Socio-economic status can have health effects. A group of researchers led by Katia M. Charland of Children's Hospital Boston, Massachusetts, studied the relative rates of influenza infection in people with varying levels of social and material deprivation. Charland and colleagues defined material deprivation as “lack of access to goods and services”, and social deprivation as “lack of social cohesion and support”.
“Defining subpopulations that initiate and promote influenza epidemics can help to guide the strategic distribution of prevention and control efforts,” Charland explained. Previous research has demonstrated that severe respiratory illness occurs at higher rates in socio-economically deprived groups.
However, these results were based on hospitalization and mortality data. The rates of infection in the community have not been previously studied as a function of socio-economic status.
The data came from Montreal, Quebec, Canada, where 99 percent of the residents have the same health insurance plan provided by the government body Regie de l'assurance maladie du Quebec. The geographical area was divided into 111 neighborhoods. Indices of material and social deprivation from a previous study were used.
The variables for material deprivation were proportion of persons lacking a high school diploma, employment to population ratio, and average income. The variables for social deprivation were the proportion of persons living alone, the proportion of persons separated, divorced, or widowed, and the proportion of single parent families. Influenza infection rates were based on the rates of visits to outpatient clinics and emergency departments.
“There was little evidence of a meaningful linear relationship with material deprivation,” Charland found. A plot of influenza infection rate versus material deprivation for the 111 neighborhoods shows a small difference in infection between the highest and lowest material deprivation rates, but a much larger scatter to the data. Thus, influenza does not discriminate based on material wealth factors.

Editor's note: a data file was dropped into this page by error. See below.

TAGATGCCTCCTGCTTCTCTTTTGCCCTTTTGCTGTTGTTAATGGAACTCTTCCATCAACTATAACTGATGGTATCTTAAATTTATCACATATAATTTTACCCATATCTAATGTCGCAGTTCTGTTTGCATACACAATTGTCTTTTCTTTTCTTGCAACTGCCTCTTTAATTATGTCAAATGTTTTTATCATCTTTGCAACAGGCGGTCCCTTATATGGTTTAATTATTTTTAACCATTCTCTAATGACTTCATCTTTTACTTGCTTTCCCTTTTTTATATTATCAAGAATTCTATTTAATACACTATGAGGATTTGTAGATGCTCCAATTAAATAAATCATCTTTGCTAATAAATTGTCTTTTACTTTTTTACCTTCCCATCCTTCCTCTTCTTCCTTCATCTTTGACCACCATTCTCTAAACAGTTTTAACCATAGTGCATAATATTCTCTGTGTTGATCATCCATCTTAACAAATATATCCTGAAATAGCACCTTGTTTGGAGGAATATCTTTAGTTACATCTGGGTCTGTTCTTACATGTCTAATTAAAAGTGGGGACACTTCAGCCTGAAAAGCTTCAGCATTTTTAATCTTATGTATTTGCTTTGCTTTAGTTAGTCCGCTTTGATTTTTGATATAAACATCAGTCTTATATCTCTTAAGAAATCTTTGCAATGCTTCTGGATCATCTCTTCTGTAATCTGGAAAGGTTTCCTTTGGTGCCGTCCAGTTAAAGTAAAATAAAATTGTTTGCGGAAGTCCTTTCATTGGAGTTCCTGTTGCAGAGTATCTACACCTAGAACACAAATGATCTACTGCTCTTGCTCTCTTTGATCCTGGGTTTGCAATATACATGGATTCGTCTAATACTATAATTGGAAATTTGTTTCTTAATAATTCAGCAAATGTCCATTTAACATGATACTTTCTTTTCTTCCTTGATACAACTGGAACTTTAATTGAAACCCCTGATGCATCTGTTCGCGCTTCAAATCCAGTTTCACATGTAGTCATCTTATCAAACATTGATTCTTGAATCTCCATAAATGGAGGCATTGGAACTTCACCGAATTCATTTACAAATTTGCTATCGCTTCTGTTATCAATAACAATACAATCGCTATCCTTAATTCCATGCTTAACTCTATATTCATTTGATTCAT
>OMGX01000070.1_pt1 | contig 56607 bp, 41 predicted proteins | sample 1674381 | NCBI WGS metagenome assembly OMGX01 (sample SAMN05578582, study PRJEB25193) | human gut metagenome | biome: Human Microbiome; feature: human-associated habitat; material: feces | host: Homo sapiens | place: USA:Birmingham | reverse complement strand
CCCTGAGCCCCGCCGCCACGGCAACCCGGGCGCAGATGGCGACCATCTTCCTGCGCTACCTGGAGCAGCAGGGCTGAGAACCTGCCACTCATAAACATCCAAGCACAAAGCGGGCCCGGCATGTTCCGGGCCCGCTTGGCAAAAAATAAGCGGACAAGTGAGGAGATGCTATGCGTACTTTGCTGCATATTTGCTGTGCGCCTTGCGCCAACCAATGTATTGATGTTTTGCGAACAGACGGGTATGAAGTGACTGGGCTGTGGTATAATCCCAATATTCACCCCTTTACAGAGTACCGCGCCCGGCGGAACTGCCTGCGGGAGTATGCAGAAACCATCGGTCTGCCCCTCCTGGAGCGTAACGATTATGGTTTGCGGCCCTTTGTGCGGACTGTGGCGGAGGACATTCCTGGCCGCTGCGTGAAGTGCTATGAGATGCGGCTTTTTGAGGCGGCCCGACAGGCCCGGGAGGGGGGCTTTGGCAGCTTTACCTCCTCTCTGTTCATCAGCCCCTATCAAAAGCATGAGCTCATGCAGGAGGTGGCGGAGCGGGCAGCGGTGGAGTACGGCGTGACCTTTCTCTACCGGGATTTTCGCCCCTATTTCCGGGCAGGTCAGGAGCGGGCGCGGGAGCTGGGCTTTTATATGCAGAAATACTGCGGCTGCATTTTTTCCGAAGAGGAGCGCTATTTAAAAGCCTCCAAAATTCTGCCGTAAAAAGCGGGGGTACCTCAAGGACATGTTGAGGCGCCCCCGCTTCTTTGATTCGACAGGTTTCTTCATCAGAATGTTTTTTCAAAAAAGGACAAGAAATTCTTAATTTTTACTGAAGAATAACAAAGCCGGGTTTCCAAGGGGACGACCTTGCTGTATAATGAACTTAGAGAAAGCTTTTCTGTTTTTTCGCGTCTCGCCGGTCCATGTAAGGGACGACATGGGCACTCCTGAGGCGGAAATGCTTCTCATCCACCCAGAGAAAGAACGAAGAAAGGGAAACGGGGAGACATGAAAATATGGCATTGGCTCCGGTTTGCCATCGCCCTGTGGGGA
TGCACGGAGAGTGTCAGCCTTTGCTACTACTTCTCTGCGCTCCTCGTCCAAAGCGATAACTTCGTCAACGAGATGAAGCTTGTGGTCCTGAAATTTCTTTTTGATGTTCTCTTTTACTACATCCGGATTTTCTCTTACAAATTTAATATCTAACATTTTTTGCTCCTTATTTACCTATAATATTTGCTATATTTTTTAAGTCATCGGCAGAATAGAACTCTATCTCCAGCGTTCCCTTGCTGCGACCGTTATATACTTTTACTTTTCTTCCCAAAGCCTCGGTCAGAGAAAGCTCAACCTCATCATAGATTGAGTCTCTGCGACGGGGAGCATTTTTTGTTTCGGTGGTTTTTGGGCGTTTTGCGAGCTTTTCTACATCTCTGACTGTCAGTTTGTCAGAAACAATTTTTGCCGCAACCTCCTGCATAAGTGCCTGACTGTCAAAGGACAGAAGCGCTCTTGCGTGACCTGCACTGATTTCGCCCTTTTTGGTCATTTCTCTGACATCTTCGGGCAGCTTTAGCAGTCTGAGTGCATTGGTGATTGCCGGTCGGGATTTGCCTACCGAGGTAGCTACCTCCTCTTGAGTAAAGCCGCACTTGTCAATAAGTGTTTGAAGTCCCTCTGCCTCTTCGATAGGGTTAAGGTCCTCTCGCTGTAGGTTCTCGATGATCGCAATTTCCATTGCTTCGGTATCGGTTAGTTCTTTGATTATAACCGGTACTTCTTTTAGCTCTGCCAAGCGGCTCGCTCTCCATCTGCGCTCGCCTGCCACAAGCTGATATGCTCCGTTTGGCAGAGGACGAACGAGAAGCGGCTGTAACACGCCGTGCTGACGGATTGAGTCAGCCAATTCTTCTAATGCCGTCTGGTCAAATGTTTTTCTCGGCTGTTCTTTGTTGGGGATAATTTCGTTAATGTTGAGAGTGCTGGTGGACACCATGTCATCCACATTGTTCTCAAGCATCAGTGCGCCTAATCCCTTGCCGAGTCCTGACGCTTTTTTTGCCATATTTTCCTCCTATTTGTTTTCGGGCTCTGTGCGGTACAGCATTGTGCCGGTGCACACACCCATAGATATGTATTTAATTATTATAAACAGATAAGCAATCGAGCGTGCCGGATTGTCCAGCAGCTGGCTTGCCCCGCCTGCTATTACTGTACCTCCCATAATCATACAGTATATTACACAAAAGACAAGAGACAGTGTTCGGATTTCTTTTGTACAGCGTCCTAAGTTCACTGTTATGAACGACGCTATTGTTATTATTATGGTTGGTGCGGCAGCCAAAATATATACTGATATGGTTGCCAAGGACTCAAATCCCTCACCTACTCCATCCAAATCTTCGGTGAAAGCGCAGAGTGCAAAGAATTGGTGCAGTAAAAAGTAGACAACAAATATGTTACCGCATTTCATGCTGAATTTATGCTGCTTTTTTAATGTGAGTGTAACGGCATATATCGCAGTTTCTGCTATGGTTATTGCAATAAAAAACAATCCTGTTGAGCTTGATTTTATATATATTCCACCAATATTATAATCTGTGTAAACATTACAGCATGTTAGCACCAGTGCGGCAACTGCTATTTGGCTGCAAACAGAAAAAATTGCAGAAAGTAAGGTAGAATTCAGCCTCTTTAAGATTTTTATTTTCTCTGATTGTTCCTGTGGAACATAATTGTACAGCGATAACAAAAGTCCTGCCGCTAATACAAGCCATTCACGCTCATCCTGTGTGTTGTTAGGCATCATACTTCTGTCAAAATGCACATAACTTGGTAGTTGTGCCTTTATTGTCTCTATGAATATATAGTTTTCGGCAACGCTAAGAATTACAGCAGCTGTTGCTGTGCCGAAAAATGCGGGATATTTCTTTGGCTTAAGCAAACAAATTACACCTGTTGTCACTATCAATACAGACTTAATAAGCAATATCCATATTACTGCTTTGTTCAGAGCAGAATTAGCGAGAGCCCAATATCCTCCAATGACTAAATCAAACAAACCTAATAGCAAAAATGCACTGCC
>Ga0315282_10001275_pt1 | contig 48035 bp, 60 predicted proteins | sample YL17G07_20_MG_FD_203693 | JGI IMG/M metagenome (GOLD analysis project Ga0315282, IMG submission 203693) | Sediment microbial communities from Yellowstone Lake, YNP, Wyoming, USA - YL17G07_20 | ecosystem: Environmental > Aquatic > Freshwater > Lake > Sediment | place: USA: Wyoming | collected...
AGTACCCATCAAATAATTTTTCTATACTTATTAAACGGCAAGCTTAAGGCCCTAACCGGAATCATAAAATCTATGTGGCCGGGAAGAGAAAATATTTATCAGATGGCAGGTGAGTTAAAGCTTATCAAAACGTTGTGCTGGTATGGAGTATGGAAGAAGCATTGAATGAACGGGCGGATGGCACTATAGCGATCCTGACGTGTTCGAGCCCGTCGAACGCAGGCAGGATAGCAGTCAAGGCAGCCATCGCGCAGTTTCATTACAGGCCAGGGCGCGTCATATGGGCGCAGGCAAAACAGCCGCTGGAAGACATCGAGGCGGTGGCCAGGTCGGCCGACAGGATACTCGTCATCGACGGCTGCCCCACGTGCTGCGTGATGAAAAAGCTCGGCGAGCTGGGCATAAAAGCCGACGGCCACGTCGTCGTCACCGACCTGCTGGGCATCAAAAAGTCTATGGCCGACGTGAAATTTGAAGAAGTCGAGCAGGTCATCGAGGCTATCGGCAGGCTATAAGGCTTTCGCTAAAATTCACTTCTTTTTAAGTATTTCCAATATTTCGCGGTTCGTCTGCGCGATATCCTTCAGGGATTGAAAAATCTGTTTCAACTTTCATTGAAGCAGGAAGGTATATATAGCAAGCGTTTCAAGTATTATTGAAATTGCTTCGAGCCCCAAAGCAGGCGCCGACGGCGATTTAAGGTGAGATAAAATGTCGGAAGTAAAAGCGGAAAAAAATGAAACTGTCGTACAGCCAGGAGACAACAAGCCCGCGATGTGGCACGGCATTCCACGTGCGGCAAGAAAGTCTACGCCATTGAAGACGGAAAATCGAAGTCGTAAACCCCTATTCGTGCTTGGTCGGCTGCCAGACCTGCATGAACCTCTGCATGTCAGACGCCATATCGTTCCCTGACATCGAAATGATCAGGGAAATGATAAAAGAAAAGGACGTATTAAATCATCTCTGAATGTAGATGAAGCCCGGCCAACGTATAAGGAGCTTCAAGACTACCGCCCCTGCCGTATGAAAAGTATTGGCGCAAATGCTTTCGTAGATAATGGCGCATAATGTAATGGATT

Surprisingly, social deprivation was associated with less infection. “Though social deprivation is a hypothesized risk factor for disease, we observed lower rates of visits to the emergency department and outpatient clinics for influenza from more socially deprived populations,” Charland reported. She offered the explanation that socially isolated individuals have less exposure to the virus.
The Centers for Disease Control and Prevention recommends annual influenza vaccinations. To find a location near you, check http://www.flu.gov/.
1. Charland KM et al, “Socio-economic disparities in the burden of seasonal influenza: the effect of social and material deprivation on rates of influenza infection”, PLoS ONE 2011; 6(2): e17207.
2. Centers for Disease Control and Prevention. Seasonal Influenza (Flu). Web. Oct. 5, 2011.
Linda Fugate is a scientist and writer in Austin, Texas. She has a Ph.D. in Physics and an M.S. in Macromolecular Science and Engineering. Her background includes academic and industrial research in materials science. She currently writes song lyrics and health articles.
Reviewed October 18, 2011
by Michele Blackberg RN
Edited by Jody Smith